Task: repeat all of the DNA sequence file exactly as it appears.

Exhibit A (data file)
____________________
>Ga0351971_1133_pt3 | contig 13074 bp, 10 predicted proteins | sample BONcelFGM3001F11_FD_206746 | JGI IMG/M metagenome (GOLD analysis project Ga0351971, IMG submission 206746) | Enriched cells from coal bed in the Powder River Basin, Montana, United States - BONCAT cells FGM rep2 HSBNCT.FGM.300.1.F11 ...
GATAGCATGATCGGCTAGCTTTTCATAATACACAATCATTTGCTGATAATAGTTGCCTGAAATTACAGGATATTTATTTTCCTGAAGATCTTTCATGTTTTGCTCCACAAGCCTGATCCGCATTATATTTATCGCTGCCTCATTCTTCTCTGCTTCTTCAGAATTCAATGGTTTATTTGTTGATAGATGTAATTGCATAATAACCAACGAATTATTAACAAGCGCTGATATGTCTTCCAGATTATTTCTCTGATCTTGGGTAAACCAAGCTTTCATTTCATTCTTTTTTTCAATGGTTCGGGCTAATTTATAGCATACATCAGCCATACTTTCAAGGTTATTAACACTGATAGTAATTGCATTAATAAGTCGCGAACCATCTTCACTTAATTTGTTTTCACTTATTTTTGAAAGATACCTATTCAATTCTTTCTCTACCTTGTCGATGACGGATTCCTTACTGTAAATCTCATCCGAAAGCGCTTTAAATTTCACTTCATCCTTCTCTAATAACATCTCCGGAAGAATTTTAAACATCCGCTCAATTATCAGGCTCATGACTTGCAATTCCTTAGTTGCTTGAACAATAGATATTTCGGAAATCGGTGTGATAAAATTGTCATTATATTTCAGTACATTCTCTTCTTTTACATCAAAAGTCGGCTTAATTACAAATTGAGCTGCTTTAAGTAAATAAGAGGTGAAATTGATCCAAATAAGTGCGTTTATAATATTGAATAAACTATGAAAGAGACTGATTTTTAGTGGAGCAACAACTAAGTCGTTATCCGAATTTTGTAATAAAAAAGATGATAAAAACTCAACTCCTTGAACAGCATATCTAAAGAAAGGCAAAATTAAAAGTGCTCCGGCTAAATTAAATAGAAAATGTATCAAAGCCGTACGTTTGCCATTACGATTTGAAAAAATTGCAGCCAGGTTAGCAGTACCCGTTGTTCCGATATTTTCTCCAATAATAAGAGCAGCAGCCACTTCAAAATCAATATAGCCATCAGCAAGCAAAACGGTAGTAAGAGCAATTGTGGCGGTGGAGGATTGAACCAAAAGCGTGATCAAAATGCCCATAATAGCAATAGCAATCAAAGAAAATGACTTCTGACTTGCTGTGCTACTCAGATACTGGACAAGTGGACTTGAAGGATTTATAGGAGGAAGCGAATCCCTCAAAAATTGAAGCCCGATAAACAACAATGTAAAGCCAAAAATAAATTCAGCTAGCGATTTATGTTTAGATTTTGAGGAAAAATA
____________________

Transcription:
>Ga0351971_1133_pt3 | contig 13074 bp, 10 predicted proteins | sample BONcelFGM3001F11_FD_206746 | JGI IMG/M metagenome (GOLD analysis project Ga0351971, IMG submission 206746) | Enriched cells from coal bed in the Powder River Basin, Montana, United States - BONCAT cells FGM rep2 HSBNCT.FGM.300.1.F11 ...
GATAGCATGATCGGCTAGCTTTTCATAATACACAATCATTTGCTGATAATAGTTGCCTGAAATTACAGGATATTTATTTTCCTGAAGATCTTTCATGTTTTGCTCCACAAGCCTGATCCGCATTATATTTATCGCTGCCTCATTCTTCTCTGCTTCTTCAGAATTCAATGGTTTATTTGTTGATAGATGTAATTGCATAATAACCAACGAATTATTAACAAGCGCTGATATGTCTTCCAGATTATTTCTCTGATCTTGGGTAAACCAAGCTTTCATTTCATTCTTTTTTTCAATGGTTCGGGCTAATTTATAGCATACATCAGCCATACTTTCAAGGTTATTAACACTGATAGTAATTGCATTAATAAGTCGCGAACCATCTTCACTTAATTTGTTTTCACTTATTTTTGAAAGATACCTATTCAATTCTTTCTCTACCTTGTCGATGACGGATTCCTTACTGTAAATCTCATCCGAAAGCGCTTTAAATTTCACTTCATCCTTCTCTAATAACATCTCCGGAAGAATTTTAAACATCCGCTCAATTATCAGGCTCATGACTTGCAATTCCTTAGTTGCTTGAACAATAGATATTTCGGAAATCGGTGTGATAAAATTGTCATTATATTTCAGTACATTCTCTTCTTTTACATCAAAAGTCGGCTTAATTACAAATTGAGCTGCTTTAAGTAAATAAGAGGTGAAATTGATCCAAATAAGTGCGTTTATAATATTGAATAAACTATGAAAGAGACTGATTTTTAGTGGAGCAACAACTAAGTCGTTATCCGAATTTTGTAATAAAAAAGATGATAAAAACTCAACTCCTTGAACAGCATATCTAAAGAAAGGCAAAATTAAAAGTGCTCCGGCTAAATTAAATAGAAAATGTATCAAAGCCGTACGTTTGCCATTACGATTTGAAAAAATTGCAGCCAGGTTAGCAGTACCCGTTGTTCCGATATTTTCTCCAATAATAAGAGCAGCAGCCACTTCAAAATCAATATAGCCATCAGCAAGCAAAACGGTAGTAAGAGCAATTGTGGCGGTGGAGGATTGAACCAAAAGCGTGATCAAAATGCCCATAATAGCAATAGCAATCAAAGAAAATGACTTCTGACTTGCTGTGCTACTCAGATACTGGACAAGTGGACTTGAAGGATTTATAGGAGGAAGCGAATCCCTCAAAAATTGAAGCCCGATAAACAACAATGTAAAGCCAAAAATAAATTCAGCTAGCGATTTATGTTTAGATTTTGAGGAAAAATA